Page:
Friday, October 11, 2019

Book Review: 'Simon's Mansion' by William Poe

Simon's Mansion by William Poe


Discovering how to grow up

Author/artist William Poe earned his degree in art from the University of Arkansas and his degree in anthropology from the University of Nebraska and worked at eh National Museum of American Indian. The poignancy of his poetry and novels is directly related to his own history he shares in his biographical note – ‘He grew up in the American heartland and joined the Unification Church of Reverend Sun Myung Moon at eighteen. He stayed there for nearly ten years, all the while struggling to reconcile his identity as a gay man with Moon's teachings. Poe eventually left the group and pushed back against the ideology he'd at first embraced and then rejected. After recovering from drug addiction, Poe began to find peace and understanding in his art.’ 

This excellent book is the third volume of Poe’s SIMON series – SIMON SAYS, SIMPLE SIMON, and SIMON’S MANSION. William’s facility with language reflects his poetic sense as he shares this coming of age story of a young gay lad in Arkansas – a story that rates very high in the LGBT genre as well as in the fine contemporary author arena. From the opening paragraphs of this novel the essence of the main character is revealed – ‘Growing up in the small town of Sibley, Arkansas, living in the timber mansion his family built prior to the Civil War, Simon Powell felt out of place and out of time. It is said that culture takes root early in a child’s life. But that simply didn’t apply to Simon; he claimed allegiance to a home planet orbiting a distant star, an idea that occurred to hi after watching Forbidden Planet on a Friday night when his mother allowed him to stay up late. So impressed was Simon with the movie that he said to himself, Always remember, you were eight years old when you saw this. That was the age when Simon realized that he felt different form other boys, an awareness that scared him. Forbidden Planet taught Simon that what dwells inside us can destroy us…’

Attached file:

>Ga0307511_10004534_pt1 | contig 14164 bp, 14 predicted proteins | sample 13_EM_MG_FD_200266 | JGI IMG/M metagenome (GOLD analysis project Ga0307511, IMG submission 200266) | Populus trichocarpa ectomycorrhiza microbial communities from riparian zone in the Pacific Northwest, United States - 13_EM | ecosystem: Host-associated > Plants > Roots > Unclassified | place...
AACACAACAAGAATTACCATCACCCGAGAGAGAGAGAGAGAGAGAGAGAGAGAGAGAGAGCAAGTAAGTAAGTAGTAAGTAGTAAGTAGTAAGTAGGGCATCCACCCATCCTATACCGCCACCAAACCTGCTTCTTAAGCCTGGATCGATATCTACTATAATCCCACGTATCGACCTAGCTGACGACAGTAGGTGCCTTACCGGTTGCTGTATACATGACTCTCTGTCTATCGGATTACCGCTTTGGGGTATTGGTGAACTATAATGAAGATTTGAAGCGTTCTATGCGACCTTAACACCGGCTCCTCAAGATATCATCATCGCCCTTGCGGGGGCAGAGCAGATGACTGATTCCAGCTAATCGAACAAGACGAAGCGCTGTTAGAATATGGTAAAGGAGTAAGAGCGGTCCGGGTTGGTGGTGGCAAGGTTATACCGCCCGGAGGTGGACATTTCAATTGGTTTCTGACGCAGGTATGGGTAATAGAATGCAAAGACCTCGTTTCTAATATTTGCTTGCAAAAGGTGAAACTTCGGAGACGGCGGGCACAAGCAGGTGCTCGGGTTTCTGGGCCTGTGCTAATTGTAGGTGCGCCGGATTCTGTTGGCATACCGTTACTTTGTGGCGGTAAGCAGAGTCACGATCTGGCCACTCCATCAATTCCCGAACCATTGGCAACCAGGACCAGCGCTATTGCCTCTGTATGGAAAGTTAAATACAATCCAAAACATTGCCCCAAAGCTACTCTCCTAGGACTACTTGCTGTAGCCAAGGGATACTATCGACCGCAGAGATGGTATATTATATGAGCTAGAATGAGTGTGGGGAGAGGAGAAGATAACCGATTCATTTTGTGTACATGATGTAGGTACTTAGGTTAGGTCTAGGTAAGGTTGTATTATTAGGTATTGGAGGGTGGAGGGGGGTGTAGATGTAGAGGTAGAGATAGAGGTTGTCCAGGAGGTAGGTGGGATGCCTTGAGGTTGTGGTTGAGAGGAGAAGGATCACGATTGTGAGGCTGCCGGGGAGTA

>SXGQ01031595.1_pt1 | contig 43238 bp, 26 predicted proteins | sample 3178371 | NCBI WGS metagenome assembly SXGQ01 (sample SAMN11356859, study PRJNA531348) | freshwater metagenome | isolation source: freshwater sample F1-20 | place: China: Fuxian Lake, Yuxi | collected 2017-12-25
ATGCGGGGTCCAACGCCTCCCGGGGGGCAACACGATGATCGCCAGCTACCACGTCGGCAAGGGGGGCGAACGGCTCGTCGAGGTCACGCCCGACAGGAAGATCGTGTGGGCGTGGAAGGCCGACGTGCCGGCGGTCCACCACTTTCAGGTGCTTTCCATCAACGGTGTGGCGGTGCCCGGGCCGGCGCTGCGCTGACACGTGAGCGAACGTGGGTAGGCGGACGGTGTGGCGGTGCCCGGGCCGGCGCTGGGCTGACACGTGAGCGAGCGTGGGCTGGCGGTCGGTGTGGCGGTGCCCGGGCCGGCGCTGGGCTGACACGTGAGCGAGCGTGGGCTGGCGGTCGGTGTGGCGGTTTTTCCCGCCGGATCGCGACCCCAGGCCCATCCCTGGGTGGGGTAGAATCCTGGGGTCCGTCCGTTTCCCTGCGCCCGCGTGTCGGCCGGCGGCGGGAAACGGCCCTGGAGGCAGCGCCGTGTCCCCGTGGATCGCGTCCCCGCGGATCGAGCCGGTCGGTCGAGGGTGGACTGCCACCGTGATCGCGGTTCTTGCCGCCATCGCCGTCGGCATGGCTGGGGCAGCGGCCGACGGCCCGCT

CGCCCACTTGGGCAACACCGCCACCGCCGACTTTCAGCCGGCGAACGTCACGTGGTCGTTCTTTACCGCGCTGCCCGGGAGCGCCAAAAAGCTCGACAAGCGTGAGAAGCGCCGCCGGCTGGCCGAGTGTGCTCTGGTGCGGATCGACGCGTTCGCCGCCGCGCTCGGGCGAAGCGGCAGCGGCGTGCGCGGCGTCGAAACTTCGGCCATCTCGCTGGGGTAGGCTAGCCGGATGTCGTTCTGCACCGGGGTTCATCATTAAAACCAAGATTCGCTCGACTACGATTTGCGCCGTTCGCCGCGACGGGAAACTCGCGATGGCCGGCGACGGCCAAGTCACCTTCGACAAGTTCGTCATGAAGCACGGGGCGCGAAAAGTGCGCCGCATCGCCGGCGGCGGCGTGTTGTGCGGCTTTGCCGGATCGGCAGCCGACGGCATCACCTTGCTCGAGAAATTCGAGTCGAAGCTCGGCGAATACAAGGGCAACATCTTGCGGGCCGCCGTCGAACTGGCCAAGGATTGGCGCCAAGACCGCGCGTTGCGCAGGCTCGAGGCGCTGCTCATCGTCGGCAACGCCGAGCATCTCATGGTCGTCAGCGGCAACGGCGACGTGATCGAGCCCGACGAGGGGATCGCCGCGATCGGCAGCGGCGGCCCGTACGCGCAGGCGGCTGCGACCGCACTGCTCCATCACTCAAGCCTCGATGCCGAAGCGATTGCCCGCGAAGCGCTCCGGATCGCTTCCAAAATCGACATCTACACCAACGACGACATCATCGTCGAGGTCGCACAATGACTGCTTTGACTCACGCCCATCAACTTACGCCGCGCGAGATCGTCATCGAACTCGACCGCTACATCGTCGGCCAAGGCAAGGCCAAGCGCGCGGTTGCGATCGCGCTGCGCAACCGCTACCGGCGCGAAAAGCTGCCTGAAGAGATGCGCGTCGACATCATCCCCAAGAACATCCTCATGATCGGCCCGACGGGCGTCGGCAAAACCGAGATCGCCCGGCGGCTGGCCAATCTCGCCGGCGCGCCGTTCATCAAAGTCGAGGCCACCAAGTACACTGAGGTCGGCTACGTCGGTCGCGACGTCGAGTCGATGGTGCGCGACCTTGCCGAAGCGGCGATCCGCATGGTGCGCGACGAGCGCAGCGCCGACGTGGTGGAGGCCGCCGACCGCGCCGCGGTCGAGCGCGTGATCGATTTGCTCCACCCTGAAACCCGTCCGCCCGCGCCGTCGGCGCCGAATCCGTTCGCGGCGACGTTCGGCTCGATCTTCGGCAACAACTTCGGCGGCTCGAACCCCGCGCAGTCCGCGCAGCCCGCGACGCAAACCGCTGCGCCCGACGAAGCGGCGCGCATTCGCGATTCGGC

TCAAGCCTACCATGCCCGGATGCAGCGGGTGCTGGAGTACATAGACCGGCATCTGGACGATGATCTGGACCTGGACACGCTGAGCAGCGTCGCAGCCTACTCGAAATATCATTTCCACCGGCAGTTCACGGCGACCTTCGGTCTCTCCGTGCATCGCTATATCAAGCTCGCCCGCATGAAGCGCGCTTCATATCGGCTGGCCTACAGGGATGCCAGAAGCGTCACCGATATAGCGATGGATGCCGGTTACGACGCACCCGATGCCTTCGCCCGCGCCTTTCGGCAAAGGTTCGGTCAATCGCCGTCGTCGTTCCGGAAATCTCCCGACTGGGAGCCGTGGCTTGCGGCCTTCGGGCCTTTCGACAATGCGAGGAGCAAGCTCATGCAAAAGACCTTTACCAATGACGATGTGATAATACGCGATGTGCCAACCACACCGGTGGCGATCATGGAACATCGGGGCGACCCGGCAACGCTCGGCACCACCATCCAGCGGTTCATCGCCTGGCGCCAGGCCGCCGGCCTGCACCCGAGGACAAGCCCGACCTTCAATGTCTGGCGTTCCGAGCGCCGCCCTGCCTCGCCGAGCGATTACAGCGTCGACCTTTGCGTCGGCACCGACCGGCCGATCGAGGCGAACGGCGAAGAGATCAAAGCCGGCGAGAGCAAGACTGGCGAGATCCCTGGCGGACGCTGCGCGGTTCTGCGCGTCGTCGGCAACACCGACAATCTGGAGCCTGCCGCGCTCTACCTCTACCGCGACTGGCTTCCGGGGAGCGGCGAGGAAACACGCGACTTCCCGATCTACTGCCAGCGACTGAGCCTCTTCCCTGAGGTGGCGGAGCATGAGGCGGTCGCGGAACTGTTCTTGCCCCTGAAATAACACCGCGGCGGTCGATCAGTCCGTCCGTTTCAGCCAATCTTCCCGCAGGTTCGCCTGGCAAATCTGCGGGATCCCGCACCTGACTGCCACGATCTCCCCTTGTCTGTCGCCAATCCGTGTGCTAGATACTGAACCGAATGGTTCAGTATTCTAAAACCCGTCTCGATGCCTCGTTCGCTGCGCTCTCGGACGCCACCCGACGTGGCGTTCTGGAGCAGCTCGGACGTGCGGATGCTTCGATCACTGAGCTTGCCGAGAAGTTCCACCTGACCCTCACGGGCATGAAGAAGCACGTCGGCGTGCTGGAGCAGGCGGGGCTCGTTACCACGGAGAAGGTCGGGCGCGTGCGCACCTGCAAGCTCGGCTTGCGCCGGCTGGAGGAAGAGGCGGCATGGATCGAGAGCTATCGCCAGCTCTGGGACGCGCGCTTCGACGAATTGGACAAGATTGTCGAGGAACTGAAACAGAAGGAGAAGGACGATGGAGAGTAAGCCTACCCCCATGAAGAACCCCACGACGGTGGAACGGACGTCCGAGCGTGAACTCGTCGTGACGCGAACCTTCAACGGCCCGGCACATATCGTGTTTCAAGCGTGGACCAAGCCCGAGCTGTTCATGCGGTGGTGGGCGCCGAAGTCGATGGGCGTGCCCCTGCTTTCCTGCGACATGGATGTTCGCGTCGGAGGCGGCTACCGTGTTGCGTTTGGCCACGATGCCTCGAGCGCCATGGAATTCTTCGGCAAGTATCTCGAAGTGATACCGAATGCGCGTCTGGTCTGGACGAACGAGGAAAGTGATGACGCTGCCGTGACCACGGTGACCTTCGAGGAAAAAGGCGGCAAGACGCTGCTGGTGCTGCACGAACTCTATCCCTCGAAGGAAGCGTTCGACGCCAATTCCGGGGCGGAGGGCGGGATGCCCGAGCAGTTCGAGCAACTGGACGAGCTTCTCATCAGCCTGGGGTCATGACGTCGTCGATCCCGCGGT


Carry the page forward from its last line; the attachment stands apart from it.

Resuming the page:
The coming out story proceeds as follows – ‘Simon didn't think he would ever go home again, but to plan for his future, he needs to face his past. For Simon, the family mansion in Arkansas is a part of him. He may have fled small-town life for addiction--first to religion and then to cocaine--but he has found his way home. Now, all that's left is for him to face those he hurt along the way. As Simon navigates his constant internal struggle between faith and atheism, he must make decisions that will forever alter the course of his life.’

Tender, incisive, and altogether memorable, this is a very fine book that explores that journey through gender identification and the stumbling blocks – and rewards – that accompany it. Very highly recommended.





Editor's note: This review has been published with the permission of Grady Harp. Like what you read? Subscribe to the SFRB's free daily email notice so you can be up-to-date on our latest articles. Scroll up this page to the sign-up field on your right.